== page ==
The Readings Prize: Children's shortlist
The Readings Children’s Fiction Prize is presented to the best new contribution to Australian children’s literature. This report is written by 2022 chair of judges Lucie Dess (marketing assistant), with contributions from fellow judges: Lian Hingee (digital marketing manager), Janine Larson (Readings Kids) and Clare McCann-McCall (Readings Hawthorn).
Discover the six shortlisted titles below.
A Glasshouse of Stars by Shirley Marr
Meixing has just arrived at a new house in a new country with her family. Faced with a new culture, she is instantly overwhelmed by the feeling that she doesn’t belong. A Glasshouse of Stars gives the reader a close-up account of finding your way in a strange new land, while touching on the importance of family and friendships. For ages 9+.
‘Beautifully written, A Glasshouse of Stars is an important story about diaspora, immigration and racism, wrapped up in a fantastical story of an enchanted house. It will envelop you in the magic of Meixing’s world.’ – Lian Hingee
Little Gem by Anna Zobel
When a new travelling spell at Witchcraft School goes awry, Gem hurtles into a colourful village in a strange land. The villagers rejoice as they believe Gem is their new village witch, no matter how many times she tells them she’s not. Little Gem is a sweet adventure, perfect for reading out loud or for newly independent readers. For ages 7+.
‘Get ready to fall head over heels as you’re whisked off on adventures with Little Gem. This is a delightful, charmingly illustrated new series with all the hallmarks of a children’s classic.’ – Lian Hingee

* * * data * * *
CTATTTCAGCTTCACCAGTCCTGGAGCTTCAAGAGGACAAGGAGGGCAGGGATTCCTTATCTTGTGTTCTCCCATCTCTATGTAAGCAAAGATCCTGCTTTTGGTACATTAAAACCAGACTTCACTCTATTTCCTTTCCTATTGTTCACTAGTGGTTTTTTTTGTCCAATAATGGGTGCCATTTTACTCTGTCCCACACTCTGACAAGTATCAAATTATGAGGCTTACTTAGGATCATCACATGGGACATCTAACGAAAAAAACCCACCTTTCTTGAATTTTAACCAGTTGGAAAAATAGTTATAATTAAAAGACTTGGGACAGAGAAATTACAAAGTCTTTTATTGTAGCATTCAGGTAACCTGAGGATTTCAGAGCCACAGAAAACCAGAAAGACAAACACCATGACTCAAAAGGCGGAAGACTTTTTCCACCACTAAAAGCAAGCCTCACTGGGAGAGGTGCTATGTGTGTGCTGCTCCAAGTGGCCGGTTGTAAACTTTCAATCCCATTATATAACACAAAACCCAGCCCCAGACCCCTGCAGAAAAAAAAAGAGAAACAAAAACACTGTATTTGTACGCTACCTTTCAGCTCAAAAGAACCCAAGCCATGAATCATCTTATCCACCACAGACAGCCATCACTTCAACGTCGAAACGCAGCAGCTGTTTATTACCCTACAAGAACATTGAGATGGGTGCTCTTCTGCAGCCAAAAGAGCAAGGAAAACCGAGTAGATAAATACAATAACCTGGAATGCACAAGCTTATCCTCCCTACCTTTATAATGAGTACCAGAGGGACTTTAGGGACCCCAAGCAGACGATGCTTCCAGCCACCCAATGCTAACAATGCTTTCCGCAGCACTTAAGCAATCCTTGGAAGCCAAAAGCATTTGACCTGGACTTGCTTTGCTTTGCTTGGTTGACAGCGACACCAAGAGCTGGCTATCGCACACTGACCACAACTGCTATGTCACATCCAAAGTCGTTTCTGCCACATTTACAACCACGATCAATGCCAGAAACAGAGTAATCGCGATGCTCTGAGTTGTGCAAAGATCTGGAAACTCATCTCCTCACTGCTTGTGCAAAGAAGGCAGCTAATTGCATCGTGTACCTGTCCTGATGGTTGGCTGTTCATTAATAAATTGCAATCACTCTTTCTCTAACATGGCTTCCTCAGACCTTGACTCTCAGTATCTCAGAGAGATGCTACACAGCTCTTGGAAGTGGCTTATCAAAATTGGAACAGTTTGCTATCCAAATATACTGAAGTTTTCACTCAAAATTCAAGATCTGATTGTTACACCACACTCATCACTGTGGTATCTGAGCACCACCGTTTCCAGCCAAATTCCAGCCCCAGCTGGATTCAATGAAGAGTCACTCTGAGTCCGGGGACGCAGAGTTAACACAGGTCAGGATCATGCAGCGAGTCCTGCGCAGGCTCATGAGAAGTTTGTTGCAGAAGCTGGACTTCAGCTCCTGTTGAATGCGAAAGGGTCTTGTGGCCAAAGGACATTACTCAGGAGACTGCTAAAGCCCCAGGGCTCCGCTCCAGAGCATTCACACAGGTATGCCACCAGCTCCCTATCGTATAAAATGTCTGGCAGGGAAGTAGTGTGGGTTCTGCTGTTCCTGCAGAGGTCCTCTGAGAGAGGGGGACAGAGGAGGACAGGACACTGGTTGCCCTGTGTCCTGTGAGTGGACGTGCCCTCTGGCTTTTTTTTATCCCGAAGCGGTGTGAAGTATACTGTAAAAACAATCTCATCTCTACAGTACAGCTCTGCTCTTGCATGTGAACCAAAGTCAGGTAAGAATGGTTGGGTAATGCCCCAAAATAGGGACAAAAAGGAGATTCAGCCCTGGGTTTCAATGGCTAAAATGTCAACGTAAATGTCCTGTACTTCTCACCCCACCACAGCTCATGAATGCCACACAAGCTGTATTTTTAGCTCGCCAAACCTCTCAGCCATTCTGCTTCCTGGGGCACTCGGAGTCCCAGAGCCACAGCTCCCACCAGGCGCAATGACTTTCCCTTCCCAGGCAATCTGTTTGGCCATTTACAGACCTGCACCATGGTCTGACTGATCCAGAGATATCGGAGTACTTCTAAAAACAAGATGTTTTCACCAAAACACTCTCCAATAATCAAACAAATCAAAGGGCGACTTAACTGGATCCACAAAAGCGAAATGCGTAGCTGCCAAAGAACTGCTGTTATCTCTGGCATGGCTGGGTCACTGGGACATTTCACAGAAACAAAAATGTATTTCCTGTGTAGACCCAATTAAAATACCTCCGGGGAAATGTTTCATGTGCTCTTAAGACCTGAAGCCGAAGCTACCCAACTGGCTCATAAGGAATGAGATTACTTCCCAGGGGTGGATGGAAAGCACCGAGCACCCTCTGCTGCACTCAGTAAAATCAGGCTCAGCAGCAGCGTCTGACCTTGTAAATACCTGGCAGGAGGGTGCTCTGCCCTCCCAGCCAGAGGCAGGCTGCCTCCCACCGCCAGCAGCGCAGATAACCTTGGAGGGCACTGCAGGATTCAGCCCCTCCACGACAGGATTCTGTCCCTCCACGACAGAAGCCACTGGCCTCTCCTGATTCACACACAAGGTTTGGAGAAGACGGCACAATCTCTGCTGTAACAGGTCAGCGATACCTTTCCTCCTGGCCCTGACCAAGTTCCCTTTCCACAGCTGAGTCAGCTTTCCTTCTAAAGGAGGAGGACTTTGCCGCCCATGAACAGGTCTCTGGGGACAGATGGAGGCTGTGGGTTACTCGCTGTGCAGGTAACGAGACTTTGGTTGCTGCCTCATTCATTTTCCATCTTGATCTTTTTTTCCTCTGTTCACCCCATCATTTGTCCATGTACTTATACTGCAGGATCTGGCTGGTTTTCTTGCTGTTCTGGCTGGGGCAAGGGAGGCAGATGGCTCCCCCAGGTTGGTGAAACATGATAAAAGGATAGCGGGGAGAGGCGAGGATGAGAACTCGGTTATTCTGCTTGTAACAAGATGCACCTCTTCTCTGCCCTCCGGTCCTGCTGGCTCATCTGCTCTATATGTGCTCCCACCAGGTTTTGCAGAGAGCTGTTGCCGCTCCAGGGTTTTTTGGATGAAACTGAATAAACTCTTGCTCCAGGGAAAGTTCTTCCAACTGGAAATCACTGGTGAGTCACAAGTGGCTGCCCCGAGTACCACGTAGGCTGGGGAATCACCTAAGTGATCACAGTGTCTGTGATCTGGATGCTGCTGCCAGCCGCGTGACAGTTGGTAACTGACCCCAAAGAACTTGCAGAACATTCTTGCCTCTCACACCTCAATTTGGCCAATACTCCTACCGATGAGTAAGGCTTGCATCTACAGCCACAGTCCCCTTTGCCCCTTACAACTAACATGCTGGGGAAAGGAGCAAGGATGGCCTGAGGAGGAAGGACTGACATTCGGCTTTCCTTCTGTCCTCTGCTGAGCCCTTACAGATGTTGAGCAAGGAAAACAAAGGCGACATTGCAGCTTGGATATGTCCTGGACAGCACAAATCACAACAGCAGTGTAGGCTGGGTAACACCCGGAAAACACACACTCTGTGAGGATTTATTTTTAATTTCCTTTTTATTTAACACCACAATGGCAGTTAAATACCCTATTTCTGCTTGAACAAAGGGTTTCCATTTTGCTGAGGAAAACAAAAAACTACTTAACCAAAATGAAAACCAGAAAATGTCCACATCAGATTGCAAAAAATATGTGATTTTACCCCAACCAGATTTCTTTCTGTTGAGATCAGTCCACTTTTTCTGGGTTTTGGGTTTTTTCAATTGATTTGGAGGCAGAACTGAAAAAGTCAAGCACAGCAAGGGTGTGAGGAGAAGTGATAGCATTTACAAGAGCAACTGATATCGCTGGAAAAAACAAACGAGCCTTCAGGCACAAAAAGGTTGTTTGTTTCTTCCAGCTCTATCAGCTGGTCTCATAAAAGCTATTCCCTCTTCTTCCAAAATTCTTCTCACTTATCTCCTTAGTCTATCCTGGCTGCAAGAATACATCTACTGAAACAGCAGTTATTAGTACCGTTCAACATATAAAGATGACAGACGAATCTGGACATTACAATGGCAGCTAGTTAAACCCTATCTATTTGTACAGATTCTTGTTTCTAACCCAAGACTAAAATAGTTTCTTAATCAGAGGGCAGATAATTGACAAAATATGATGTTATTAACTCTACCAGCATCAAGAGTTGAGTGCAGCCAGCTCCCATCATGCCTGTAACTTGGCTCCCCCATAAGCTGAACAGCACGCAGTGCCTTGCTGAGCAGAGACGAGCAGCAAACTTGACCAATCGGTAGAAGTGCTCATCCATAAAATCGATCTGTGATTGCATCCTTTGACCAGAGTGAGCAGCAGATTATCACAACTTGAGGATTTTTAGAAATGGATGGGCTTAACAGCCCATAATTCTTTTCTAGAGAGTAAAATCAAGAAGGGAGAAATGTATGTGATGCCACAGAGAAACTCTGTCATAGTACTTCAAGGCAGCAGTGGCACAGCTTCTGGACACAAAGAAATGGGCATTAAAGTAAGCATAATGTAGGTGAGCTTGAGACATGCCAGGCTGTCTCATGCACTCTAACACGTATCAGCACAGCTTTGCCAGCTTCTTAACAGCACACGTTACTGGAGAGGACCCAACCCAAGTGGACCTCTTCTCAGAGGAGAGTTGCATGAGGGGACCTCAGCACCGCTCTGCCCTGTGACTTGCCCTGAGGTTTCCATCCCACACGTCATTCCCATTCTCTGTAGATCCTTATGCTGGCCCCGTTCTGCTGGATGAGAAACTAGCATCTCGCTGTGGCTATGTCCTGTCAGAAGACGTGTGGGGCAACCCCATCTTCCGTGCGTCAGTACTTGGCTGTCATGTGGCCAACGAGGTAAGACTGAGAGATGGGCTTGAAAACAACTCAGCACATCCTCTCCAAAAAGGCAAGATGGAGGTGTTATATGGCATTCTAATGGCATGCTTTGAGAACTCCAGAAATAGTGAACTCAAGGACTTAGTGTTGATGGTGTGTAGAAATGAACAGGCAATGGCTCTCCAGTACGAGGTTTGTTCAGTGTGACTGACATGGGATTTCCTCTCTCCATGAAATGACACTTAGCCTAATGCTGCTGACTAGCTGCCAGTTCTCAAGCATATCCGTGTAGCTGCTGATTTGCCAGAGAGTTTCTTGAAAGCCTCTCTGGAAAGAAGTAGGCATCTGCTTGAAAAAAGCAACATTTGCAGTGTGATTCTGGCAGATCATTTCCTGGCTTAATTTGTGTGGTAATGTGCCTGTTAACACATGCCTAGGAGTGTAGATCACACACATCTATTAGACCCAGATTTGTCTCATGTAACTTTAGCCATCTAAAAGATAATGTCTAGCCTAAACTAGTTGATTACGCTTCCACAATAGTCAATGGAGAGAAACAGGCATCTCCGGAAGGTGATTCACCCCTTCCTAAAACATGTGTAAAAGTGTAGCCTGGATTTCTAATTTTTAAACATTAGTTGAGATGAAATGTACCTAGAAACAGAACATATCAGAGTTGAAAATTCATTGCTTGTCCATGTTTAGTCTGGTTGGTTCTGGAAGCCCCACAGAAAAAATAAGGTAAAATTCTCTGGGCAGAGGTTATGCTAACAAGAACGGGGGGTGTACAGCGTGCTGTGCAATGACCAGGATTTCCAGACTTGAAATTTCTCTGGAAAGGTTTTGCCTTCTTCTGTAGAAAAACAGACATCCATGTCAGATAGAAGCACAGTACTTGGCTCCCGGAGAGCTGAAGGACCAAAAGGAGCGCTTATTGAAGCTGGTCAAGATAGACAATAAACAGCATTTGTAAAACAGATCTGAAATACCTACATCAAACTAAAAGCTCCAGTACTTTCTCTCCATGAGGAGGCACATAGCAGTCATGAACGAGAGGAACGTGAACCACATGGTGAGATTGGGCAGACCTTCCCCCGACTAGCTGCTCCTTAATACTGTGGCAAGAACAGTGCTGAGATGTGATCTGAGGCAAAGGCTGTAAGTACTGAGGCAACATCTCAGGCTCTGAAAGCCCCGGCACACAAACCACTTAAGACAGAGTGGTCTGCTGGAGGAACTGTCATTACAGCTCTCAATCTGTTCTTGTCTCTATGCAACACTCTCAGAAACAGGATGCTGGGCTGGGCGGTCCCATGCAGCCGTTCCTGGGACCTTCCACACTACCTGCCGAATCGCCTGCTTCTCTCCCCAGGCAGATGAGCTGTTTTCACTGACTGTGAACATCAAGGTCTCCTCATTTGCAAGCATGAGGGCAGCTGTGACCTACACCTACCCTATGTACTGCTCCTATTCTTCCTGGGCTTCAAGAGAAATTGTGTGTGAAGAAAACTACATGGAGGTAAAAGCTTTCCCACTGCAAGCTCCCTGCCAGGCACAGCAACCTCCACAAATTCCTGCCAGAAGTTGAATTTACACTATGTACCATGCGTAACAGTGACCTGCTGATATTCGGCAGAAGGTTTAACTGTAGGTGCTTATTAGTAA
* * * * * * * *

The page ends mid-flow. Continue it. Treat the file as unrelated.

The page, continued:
My Brother Ben by Peter Carnavas
Luke and his big brother Ben have always been close. They spend their summer on the banks of Cabbage Tree Creek, dreaming up adventures. But when Ben starts high school, Luke feels left behind. My Brother Ben is a moving story of birds, boats and the strength of the brotherly bond. For ages 8+.
‘This is a story of the power of love: a sweet, gentle, warm-hearted novel about siblings, grief and growing up. You will want to reach into the book and give Luke a massive hug.’ – Clare McCann-McCall
The Sugarcane Kids and the Red Bottomed Boat by Charlie Archbold
Andy and his best friend Eli live in a small coastal town in Far North Queensland. When Eli’s cousin is arrested for a theft, Andy and Eli know he’s innocent and, together with their friends, set out to prove it. This is a fun adventure story that shows the power of friendship. For ages 8+.
‘A deft exploration of blended families and evolving friendships built around a mystery reminiscent of the adventure stories of old. The evocative setting with mangroves and wildlife plays a significant role!’ – Janine Larson
Treasure in the Lake by Jason Pamment
Iris dreams of big adventures but being stuck in a tiny town makes them seem impossible. When Iris and her best friend Sam stumble on an unusually dry riverbed, they discover a hidden city, lost in time and shrouded in mystery. In this glorious graphic novel, two friends have their connection tested against the backdrop of an otherworldly city. For ages 10+.
‘Inspired by real life histories of rivers being dammed and towns flooded, A Treasure in the Lake is an imaginative and thoughtful time-travel graphic novel that explores the importance of friendship.’ – Janine Larson
Guardians (Wylah the Koorie Warrior, Book 1) by Jordan Gould & Richard Pritchard
Wylah is brave, clever and strong-willed, but she isn’t a warrior. However, when her family is taken captive, she must step up and become the warrior she was always destined to be. Written by Peek Whurrong man Jordan Gould and New Zealand Samoan man Richard Pritchard (who also did the illustrations), this is a fantasy novel you won’t be able to put down. For ages 8+.
‘An important story of bravery, loss, culture and the importance of community. Set 40,000 years ago when giant megafauna ruled the earth, Wylah will have you cheering our hero on as she tries to save her people.’ – Clare McCann-McCall